In this post, Andrew Gelman says:
Bayesian inference can make strong claims, and, without the safety
valve of model checking, many of these claims will be ridiculous. To
put it another way, particular Bayesian inferences are often clearly
wrong, and I want a mechanism for identifying and dealing with these
problems. I certainly don’t want to return to the circa-1990 status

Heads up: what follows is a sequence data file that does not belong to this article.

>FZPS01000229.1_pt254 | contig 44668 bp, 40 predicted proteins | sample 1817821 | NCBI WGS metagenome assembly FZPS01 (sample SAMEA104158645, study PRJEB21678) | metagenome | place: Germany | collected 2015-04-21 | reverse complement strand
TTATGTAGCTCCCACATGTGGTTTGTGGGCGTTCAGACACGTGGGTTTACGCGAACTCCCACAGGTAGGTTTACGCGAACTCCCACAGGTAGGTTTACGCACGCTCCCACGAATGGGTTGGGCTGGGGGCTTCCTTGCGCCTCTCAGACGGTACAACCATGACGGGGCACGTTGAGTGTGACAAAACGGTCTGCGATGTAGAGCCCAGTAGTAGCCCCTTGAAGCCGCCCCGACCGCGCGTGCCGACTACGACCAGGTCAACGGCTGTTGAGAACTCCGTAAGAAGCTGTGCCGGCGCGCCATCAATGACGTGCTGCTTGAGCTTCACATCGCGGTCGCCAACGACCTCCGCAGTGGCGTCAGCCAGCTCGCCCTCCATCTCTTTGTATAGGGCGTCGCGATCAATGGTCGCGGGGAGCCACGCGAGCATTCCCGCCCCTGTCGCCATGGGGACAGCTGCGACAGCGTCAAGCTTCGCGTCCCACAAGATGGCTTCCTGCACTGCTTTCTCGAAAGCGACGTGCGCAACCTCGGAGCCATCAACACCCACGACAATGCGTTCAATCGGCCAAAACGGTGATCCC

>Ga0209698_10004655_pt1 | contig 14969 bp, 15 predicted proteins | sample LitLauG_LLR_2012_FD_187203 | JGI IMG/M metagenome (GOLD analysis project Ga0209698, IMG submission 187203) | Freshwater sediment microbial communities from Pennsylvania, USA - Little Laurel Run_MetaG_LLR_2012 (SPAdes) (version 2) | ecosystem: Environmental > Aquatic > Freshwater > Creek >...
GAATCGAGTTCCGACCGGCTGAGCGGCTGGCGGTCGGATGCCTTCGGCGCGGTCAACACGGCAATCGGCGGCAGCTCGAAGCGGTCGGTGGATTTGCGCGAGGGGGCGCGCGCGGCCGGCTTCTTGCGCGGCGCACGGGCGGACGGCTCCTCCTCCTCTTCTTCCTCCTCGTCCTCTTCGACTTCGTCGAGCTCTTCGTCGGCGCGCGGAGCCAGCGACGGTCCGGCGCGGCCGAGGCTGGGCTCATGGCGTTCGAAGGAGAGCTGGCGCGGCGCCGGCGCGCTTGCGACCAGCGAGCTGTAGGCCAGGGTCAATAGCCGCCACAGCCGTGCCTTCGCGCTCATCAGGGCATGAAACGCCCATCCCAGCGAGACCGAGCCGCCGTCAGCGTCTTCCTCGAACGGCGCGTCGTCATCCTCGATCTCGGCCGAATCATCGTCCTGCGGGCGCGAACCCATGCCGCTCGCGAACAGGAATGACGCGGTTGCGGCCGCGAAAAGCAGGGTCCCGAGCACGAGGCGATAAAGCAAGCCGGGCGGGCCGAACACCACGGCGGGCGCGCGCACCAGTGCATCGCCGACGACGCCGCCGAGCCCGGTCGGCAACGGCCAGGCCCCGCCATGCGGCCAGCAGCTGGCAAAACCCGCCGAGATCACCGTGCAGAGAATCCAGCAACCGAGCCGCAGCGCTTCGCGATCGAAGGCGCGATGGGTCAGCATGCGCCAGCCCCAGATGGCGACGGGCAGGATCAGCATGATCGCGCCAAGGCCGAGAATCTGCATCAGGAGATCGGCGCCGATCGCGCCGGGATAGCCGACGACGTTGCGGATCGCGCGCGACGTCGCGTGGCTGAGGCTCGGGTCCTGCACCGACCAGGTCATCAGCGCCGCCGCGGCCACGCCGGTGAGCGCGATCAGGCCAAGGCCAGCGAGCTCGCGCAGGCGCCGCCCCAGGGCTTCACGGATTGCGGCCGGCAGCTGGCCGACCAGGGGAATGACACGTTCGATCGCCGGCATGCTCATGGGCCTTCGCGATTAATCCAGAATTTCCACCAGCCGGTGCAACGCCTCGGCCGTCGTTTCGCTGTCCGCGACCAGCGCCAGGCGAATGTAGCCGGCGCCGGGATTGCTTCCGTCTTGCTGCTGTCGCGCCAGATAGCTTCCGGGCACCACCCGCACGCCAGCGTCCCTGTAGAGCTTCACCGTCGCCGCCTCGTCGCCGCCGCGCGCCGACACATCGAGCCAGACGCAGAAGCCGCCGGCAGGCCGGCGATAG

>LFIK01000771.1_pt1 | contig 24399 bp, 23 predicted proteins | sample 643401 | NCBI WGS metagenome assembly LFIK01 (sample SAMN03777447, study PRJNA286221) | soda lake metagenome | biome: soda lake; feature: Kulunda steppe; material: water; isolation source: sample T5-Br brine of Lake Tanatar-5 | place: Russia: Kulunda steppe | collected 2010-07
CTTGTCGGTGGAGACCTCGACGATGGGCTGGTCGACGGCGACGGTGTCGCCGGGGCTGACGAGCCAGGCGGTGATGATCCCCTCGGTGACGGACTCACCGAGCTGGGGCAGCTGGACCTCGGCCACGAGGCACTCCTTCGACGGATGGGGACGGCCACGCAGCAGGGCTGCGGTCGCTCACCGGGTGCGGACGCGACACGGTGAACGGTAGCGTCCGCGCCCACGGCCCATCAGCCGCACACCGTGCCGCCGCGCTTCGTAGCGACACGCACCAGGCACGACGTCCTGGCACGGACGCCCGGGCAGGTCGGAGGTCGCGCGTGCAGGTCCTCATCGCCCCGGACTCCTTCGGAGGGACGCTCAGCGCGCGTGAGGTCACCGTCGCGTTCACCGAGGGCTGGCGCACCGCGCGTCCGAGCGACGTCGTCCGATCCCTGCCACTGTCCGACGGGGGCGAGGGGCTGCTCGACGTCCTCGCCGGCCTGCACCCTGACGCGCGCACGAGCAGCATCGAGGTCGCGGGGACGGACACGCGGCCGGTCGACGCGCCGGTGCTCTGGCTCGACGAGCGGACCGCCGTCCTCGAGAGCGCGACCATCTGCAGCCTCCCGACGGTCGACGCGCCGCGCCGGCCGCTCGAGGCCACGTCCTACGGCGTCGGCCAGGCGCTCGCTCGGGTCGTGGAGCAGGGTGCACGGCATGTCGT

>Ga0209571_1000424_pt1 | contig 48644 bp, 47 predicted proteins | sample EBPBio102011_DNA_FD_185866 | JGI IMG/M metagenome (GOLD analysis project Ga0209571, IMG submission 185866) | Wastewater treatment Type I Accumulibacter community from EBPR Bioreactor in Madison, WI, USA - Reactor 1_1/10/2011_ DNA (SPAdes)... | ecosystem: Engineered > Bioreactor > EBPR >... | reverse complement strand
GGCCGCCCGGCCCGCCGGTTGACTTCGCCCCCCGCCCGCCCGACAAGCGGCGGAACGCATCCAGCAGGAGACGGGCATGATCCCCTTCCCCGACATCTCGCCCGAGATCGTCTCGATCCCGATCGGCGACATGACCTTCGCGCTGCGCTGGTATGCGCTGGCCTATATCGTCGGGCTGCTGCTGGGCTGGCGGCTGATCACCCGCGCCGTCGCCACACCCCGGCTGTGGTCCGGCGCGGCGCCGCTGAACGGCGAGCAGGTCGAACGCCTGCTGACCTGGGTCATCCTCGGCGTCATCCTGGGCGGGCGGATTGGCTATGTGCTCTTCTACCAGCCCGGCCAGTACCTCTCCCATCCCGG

quo in Bayesian statistics, in which it was considered virtually
illegal to check your model’s fit to data.
What is Andrew Gelman exactly referring to? What rationale would Bayesians give to consider model checking “illegal”? Isn’t this view dogmatic and shortsighted, or are there scholars that still advocate it?